Decided on October 04,1962

F. Hoffman La Roche And Company Limited Appellant
Sanitex Chemical Industries Limited Respondents

Referred Judgements :-


Cited Judgements :-



KANTAWALA,J. - (1.)[His Lordship after stating the facts and evidence in the case, proceeded.] The sections on which the opposition was based, are Sections 11(a) and 12(1). Section 11(a) provides as follows: - 11. A mark - (a) the use of which would be likely to deceive or cause confusion; or (b) ... (c) ... (d) ... shall not be registered as a trade mark. This section is contemplating the consequences of the use of the trade marks.
(2.)SECTION 12(7) provides: - 12. (1) Save as provided in Sub -section (3) no trade mark shall be registered in respect of any goods or description of goods which, is identical with or deceptively similar to a trade mark which is already registered in the name of a different proprietor in respect of the same goods or description of goods. The words 'deceptively similar' are denned in Section 2(d) as under: - (d) 'Deceptively similar': -A mark shall be deemed to be deceptively similar to another mark if it so nearly resembles that other mark as to be likely to deceive or cause confusion. It is necessary to have in mind at the outset the scope of the enquiry under each section. For this purpose, one cannot do better than adapt to the present case a passage in the judgment of Evershed J. in the case of In the matter of an application by Smith, Hayden & Coy., Ld. (1945) 03 R.P.C. 97 substituting the marks with which T am concerned in this case for those with which the learned Judge was concerned in the case before him: (a) under Section 11: Having regard to the reputation acquired by the name 'SARIDON', is the Court satisfied that the mark applied for, if used in a normal and fair manner in connection with any goods covered by the registration proposed, will not be reasonably likely to cause deception and confusion amongst a substantial number of persons; and (b) under Section 12: Assuming use by the appellants of their mark 'SARIDON' in a normal and fair manner for any of the goods covered by the registration of their mark (and including particularly goods also covered by the proposed registration of the mark 'SANIRON' i.e. pharmaceutical preparation containing iron in ingestible form) is the Court satisfied that there will be no likelihood of deception or confusion among a substantial number of persons if the applicants also use their mark SANIRON normally and fairly in respect of any goods covered by their proposed registration.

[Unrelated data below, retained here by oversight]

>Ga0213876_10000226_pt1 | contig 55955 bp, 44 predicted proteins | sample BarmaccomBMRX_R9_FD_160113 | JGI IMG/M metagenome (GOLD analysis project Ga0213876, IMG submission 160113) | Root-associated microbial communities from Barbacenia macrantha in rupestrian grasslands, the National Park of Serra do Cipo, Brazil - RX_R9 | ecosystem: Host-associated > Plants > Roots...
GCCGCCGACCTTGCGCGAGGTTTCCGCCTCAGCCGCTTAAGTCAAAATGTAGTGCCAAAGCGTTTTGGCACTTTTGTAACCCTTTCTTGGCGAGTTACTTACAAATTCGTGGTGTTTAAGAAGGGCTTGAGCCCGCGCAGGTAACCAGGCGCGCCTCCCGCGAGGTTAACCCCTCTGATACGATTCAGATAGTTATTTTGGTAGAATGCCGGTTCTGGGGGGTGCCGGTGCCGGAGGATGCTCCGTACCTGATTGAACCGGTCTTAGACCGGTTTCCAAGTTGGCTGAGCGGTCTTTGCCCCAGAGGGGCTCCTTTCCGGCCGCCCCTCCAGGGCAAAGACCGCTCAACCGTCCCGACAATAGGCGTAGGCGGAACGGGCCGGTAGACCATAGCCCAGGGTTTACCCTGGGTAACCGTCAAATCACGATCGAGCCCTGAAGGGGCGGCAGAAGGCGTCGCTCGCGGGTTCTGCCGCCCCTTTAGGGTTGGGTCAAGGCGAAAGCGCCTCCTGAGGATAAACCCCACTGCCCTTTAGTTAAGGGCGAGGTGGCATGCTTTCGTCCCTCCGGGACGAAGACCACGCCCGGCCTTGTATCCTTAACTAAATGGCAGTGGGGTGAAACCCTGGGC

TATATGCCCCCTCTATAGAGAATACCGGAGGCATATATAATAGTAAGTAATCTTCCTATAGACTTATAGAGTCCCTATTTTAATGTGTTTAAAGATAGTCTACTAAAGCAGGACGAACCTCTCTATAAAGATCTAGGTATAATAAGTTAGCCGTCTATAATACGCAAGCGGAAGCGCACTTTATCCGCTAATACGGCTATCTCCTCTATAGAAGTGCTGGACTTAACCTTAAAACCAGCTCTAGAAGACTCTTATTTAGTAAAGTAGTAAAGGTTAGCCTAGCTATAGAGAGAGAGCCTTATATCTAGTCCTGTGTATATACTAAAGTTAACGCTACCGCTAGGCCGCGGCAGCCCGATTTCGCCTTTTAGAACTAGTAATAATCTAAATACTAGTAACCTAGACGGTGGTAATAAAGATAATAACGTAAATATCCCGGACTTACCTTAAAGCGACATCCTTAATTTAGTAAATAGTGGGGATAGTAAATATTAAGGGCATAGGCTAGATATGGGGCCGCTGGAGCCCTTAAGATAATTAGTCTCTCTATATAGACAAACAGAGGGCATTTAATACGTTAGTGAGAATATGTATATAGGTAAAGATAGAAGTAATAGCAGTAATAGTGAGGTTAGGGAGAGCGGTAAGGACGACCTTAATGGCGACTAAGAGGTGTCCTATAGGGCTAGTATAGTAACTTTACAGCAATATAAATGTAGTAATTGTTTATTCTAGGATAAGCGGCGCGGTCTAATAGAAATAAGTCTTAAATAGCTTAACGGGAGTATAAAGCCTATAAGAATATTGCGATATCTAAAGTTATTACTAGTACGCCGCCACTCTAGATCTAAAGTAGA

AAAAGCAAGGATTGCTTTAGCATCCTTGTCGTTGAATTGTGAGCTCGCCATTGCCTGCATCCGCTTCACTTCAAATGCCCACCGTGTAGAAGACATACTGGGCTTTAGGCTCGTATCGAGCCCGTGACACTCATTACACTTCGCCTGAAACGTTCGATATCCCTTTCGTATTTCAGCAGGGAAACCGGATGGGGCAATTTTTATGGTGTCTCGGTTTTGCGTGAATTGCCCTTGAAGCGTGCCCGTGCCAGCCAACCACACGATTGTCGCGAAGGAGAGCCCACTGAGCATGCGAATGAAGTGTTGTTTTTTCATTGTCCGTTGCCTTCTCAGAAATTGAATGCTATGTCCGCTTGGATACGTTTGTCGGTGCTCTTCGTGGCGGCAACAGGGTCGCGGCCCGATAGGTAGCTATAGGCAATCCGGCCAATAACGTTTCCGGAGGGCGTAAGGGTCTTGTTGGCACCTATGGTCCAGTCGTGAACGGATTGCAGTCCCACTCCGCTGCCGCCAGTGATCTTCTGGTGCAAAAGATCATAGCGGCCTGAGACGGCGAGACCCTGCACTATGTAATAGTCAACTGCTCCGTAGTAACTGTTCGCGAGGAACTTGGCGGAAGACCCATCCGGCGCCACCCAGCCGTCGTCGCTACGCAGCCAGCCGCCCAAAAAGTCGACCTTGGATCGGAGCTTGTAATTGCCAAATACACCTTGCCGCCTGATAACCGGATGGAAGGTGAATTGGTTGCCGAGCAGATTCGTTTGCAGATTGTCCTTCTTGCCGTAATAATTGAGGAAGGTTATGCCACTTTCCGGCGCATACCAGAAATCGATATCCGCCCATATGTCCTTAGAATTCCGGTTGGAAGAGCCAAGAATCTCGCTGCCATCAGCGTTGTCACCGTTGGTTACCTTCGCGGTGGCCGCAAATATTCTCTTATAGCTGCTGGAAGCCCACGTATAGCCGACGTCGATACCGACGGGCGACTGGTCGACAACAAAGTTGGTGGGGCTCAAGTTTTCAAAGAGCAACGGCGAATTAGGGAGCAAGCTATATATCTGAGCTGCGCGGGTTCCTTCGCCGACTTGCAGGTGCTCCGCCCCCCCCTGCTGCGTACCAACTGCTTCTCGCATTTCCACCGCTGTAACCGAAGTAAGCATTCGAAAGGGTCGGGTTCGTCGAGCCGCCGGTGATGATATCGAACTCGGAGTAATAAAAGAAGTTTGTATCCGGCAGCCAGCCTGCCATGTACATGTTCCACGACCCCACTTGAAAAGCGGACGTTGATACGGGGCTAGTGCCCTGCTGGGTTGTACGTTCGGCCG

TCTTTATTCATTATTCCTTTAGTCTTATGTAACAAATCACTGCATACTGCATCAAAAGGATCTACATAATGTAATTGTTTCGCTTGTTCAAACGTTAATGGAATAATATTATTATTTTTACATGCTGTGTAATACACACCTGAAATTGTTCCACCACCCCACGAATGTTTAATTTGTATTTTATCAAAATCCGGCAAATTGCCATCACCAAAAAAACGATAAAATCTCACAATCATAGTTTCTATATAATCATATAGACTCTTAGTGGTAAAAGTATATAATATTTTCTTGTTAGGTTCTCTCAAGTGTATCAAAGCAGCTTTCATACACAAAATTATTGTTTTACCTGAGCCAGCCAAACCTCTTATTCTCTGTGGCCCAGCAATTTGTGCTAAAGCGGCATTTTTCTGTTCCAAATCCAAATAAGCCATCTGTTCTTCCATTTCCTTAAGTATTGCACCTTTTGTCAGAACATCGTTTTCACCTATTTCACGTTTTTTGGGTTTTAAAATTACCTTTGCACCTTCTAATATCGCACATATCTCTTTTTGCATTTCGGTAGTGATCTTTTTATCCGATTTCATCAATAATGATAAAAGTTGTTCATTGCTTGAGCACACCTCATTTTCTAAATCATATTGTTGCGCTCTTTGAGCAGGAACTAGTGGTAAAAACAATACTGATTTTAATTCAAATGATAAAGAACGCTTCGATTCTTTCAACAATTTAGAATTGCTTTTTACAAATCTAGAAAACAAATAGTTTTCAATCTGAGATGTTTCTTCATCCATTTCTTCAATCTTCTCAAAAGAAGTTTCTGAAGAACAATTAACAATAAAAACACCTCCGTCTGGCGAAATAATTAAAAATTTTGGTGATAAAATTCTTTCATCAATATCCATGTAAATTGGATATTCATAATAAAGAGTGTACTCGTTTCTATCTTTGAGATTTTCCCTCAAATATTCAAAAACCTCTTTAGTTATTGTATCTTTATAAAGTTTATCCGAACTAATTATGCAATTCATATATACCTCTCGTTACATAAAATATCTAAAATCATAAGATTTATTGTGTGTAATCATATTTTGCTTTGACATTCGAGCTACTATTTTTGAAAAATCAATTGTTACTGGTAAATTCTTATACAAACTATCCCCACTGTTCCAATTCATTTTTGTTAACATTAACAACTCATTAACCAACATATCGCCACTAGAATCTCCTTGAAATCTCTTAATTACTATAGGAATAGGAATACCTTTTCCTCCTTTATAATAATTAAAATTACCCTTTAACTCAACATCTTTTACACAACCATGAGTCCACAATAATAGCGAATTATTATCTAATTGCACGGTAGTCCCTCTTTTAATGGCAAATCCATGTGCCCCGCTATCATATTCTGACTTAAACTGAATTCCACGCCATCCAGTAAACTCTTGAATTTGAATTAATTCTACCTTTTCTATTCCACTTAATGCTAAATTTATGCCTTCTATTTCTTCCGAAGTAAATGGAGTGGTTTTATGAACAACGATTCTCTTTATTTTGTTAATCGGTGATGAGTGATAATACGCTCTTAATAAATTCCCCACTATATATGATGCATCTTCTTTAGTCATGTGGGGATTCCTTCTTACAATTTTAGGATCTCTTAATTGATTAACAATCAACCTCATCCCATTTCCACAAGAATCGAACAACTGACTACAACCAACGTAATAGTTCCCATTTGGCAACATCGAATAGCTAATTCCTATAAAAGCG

In the case of each section, the onus is upon the applicant to establish to the satisfaction of the Court that there is no real and tangible danger of confusion. On the other hand, the objections - put forward by the opponents must equally be real and not fanciful. It is not for the Court to consider imaginary and unlikely cases in order to bring Section 12(i) of the Act into operation. Even though the burden is on the applicants, their case is not to be defeated by constructing rather fantastic or far -fetched imaginary cases involving a combination of circumstances which, however possible it may be, has no reasonable probability in any business sense. The Court is not concerned with hypothetical possibilities but with the ordinary practical business probabilities having regard to the circumstances of the case. If at the conclusion of the enquiry, the answer to the question: Is deception or confusion likely to occur? is 'Yes' or if the matter remains in dubio, registration must be refused.

(3.)IT is equally made clear on the authorities as was pointed out by Farwell J. In the matter of an Application by William Bailey (Birmingham) Ld. (1935) 52 R.P.C. 138 that: The decision of the Registrar or the Assistant Registrar is one which should not, be disturbed at all lightly. Prima facie his decision should stand and, in my view, though this Court might take a different view from that which was taken by the Registrar as to the similarity or dissimilarity of the two marks or the two words, or even if this Court were to take a different view as to the effect of the evidence as a whole from that taken by the Registrar, the Court would hesitate long before reversing the decision of the Registrar on any such grounds as those. In my judgment, before this Court interferes with the decision, of the Registrar in a case of this kind it ought to be satisfied that the Registrar in arriving at his decision has acted upon some wrong principle, e.g., has not approached the problem in the right way, or has taken into consideration matters which he ought not to have taken into consideration or has omitted to take into consideration matters which were proper for consideration. Unless there are some such grounds as those for interfering with the decision of the Registrar, in my judgment that decision ought not to be disturbed.

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